Written by Guest Blogger: James Myers
The information shared here is not necessarily the opinion or views of The Hope or It’s sponsor Kibow Biotech
I wanted to write today about my advocacy and what it means to me. I have been a very active kidney advocate for over 7 years now, and everyday I try to advocate for my fellow Kidney Patients. It has become my full-time preoccupation. I do not think of it as work. Work never made me this happy. This is life. This is what my life was supposed to be from the beginning; my joy, my passion, my complete being. Myself. This is what I am.
My name is James Myers. I live in Hammond, IN. I am an ESRD & PKD patient. I was lucky enough to have a transplant on April 27th, 2016. I write to you today to tell you my story, as well as, my experiences with polycystic kidney disease. At the age of 25, I went into the hospital with chest pain. From a simple x-ray, and was diagnosed with PKD.
At that time, I was an attorney, married with a home and a child. My father had died earlier that year from congestive heart failure, uremic poisoning, secondary to polycystic kidney disease.
I have lost 5 members of my family to PKD, including my Dad. Because of my family’s history, I was immediately referred to Dr. Hellman, a nephrologist at Indiana University Health. He immediately put me on high blood pressure medication and a renal diet. I faithfully followed up at the kidney clinic in Indianapolis every 6 months and took my medicine. I did the best I could do to stay on the kidney diet. There is no cure for PKD, and at that time there was very little they could do for me.
I tried to ignore my condition and carry on with my life, but in reality, the fact is that after I was diagnosed with kidney failure, all of my decisions were colored by my impending death, or so I thought. It was a factor in a failed marriage, a legal career being cut short, and two professorships at two different colleges lost. I loved being with the kids.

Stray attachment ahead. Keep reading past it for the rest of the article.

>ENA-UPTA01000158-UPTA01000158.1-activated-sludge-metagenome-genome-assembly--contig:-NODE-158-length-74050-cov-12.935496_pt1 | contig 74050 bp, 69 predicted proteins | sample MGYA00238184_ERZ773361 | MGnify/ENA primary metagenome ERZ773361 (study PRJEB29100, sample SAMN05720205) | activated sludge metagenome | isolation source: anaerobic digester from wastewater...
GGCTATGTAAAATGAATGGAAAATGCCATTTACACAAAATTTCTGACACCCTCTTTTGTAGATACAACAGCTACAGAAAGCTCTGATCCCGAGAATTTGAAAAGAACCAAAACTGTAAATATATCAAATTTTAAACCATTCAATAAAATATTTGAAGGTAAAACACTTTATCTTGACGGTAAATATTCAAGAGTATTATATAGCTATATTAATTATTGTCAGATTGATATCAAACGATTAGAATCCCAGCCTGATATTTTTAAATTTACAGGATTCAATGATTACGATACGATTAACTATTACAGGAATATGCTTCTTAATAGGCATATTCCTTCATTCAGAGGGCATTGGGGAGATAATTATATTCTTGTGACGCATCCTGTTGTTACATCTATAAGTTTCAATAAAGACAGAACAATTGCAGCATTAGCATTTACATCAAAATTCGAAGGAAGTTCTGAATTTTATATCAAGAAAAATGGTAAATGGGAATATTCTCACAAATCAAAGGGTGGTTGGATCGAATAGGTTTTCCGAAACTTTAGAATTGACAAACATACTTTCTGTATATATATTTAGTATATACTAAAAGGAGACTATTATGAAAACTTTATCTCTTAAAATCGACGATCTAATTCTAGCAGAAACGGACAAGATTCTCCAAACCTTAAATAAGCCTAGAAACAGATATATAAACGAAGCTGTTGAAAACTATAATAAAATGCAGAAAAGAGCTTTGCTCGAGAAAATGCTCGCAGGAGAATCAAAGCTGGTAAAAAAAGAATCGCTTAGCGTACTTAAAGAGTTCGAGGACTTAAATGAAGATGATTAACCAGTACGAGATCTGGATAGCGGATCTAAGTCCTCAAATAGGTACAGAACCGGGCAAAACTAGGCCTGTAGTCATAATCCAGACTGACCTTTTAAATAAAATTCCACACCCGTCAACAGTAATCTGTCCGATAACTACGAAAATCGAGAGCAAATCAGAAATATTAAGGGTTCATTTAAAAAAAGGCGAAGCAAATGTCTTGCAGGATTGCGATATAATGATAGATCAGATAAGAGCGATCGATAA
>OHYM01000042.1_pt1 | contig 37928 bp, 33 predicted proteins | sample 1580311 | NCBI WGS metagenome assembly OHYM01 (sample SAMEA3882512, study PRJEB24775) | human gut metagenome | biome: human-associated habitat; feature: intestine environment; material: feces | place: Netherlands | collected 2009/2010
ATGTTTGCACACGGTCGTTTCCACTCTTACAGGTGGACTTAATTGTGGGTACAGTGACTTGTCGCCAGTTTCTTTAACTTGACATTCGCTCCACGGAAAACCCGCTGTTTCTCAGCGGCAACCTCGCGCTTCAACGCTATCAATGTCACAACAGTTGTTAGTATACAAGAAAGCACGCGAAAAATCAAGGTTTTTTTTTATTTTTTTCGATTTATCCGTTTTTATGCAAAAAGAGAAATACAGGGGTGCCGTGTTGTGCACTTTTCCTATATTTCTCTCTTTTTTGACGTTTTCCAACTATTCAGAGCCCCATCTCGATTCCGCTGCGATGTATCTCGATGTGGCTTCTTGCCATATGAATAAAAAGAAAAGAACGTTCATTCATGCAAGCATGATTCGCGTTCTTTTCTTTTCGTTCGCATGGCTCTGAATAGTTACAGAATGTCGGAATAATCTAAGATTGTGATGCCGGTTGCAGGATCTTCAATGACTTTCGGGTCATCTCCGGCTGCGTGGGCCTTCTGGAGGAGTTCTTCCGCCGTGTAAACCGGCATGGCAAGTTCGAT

Every step that I took from the date of my diagnosis was for one reason and one reason only; to avoid dialysis. I was able to do that for over 30 years, but in 2012. I could not delay it any longer. I began passing out, at home, in my classroom, everywhere. Many times after passing out, I was fearful I would be unable to reach the phone and call for help. I lived alone, and this caused a great deal of anxiety. At the age of 58, on July 28th, I started what would be a 4 year stretch on lifealysis. My schedule was 3 days a week, 4 hours per session.
I was very, very angry when I first went on dialysis. After watching my Dad die, I felt this was the beginning of the end. I had dreaded this for a long time. My Dad passed after a short 5 yrs on dialysis, and I felt I was on the same life path as him. My days were numbered. I observed that many of my clinicmates came to the center by ambulance, were brought in on a gurney, walker or wheelchair. Many were diabetic on top of ESRD, and had suffered amputations.
One of my dearest friends, Maureen O’Brien, looked after me. Forced me to open my eyes. I was able to drive and walk around on my own power. I had a fairly clear mind. I was taking classes toward 2 MBAs and was teaching other MBA candidates law at the same time. Maureen had been dealing with kidney disease since the age of six. Every step along the way she had to argue and fight with healthcare officials. She had 3 transplants. She provided encouragement and a bright, vivid smile. She provided a light on my path.
My Advocacy Begins
I began to understand my role. I made a conscious choice. I wanted to help my fellow Kidney Patients. I wanted to use my loud voice to help others. I wanted to advocate for my clinicmates who could not advocate for themselves. I did not like the way the dialysis clinics, the government and the care staff pushed around or neglected my fellow Kidney Patients. The last straw for me was when the CMS began to push for the cutting of funds to dialysis patients and clinics. I looked around the room and I realized with my health and skill set, I was the only one who could help. It occurred to me that if i did not accept this responsibility, maybe no one else would.